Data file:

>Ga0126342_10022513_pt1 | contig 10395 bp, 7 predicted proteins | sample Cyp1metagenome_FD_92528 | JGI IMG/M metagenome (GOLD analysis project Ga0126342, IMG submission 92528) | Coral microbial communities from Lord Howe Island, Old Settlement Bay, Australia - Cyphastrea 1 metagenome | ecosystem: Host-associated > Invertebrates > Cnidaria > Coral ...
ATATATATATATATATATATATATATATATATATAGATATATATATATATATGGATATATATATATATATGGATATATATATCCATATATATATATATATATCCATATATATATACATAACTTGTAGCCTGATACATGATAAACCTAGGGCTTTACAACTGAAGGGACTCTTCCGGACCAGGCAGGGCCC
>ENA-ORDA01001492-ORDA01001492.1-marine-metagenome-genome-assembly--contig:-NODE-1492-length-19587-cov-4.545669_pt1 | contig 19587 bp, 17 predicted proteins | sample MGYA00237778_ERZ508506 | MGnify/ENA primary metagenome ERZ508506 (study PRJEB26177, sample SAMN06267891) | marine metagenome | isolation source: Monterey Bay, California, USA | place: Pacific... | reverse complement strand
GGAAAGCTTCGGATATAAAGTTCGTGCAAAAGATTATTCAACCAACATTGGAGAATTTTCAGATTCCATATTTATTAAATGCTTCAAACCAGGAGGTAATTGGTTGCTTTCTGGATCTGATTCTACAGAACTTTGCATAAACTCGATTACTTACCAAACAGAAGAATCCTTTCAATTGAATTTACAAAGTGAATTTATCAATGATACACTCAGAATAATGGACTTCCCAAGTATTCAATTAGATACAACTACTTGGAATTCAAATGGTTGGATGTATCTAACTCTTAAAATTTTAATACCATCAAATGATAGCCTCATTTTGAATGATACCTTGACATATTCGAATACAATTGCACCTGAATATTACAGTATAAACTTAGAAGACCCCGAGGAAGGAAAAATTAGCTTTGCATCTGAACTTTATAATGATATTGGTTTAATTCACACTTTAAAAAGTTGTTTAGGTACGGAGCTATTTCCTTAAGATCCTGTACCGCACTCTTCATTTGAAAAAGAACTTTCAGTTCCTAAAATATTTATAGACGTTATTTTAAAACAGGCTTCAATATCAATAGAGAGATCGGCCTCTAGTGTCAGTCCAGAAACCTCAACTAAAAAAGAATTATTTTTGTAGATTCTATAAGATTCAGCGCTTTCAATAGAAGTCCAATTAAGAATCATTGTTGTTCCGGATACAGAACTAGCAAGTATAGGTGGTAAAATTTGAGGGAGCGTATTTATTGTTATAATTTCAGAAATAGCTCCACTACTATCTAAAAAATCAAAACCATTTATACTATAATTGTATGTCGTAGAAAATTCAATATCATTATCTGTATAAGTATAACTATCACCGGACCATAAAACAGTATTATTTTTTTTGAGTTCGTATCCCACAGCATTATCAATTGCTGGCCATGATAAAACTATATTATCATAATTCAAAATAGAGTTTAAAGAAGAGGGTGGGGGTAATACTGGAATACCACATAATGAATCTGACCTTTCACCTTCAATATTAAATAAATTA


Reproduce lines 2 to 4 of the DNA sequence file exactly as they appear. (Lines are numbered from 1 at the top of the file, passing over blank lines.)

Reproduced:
ATATATATATATATATATATATATATATATATATAGATATATATATATATATGGATATATATATATATATGGATATATATATCCATATATATATATATATATCCATATATATATACATAACTTGTAGCCTGATACATGATAAACCTAGGGCTTTACAACTGAAGGGACTCTTCCGGACCAGGCAGGGCCC
>ENA-ORDA01001492-ORDA01001492.1-marine-metagenome-genome-assembly--contig:-NODE-1492-length-19587-cov-4.545669_pt1 | contig 19587 bp, 17 predicted proteins | sample MGYA00237778_ERZ508506 | MGnify/ENA primary metagenome ERZ508506 (study PRJEB26177, sample SAMN06267891) | marine metagenome | isolation source: Monterey Bay, California, USA | place: Pacific... | reverse complement strand
GGAAAGCTTCGGATATAAAGTTCGTGCAAAAGATTATTCAACCAACATTGGAGAATTTTCAGATTCCATATTTATTAAATGCTTCAAACCAGGAGGTAATTGGTTGCTTTCTGGATCTGATTCTACAGAACTTTGCATAAACTCGATTACTTACCAAACAGAAGAATCCTTTCAATTGAATTTACAAAGTGAATTTATCAATGATACACTCAGAATAATGGACTTCCCAAGTATTCAATTAGATACAACTACTTGGAATTCAAATGGTTGGATGTATCTAACTCTTAAAATTTTAATACCATCAAATGATAGCCTCATTTTGAATGATACCTTGACATATTCGAATACAATTGCACCTGAATATTACAGTATAAACTTAGAAGACCCCGAGGAAGGAAAAATTAGCTTTGCATCTGAACTTTATAATGATATTGGTTTAATTCACACTTTAAAAAGTTGTTTAGGTACGGAGCTATTTCCTTAAGATCCTGTACCGCACTCTTCATTTGAAAAAGAACTTTCAGTTCCTAAAATATTTATAGACGTTATTTTAAAACAGGCTTCAATATCAATAGAGAGATCGGCCTCTAGTGTCAGTCCAGAAACCTCAACTAAAAAAGAATTATTTTTGTAGATTCTATAAGATTCAGCGCTTTCAATAGAAGTCCAATTAAGAATCATTGTTGTTCCGGATACAGAACTAGCAAGTATAGGTGGTAAAATTTGAGGGAGCGTATTTATTGTTATAATTTCAGAAATAGCTCCACTACTATCTAAAAAATCAAAACCATTTATACTATAATTGTATGTCGTAGAAAATTCAATATCATTATCTGTATAAGTATAACTATCACCGGACCATAAAACAGTATTATTTTTTTTGAGTTCGTATCCCACAGCATTATCAATTGCTGGCCATGATAAAACTATATTATCATAATTCAAAATAGAGTTTAAAGAAGAGGGTGGGGGTAATACTGGAATACCACATAATGAATCTGACCTTTCACCTTCAATATTAAATAAATTA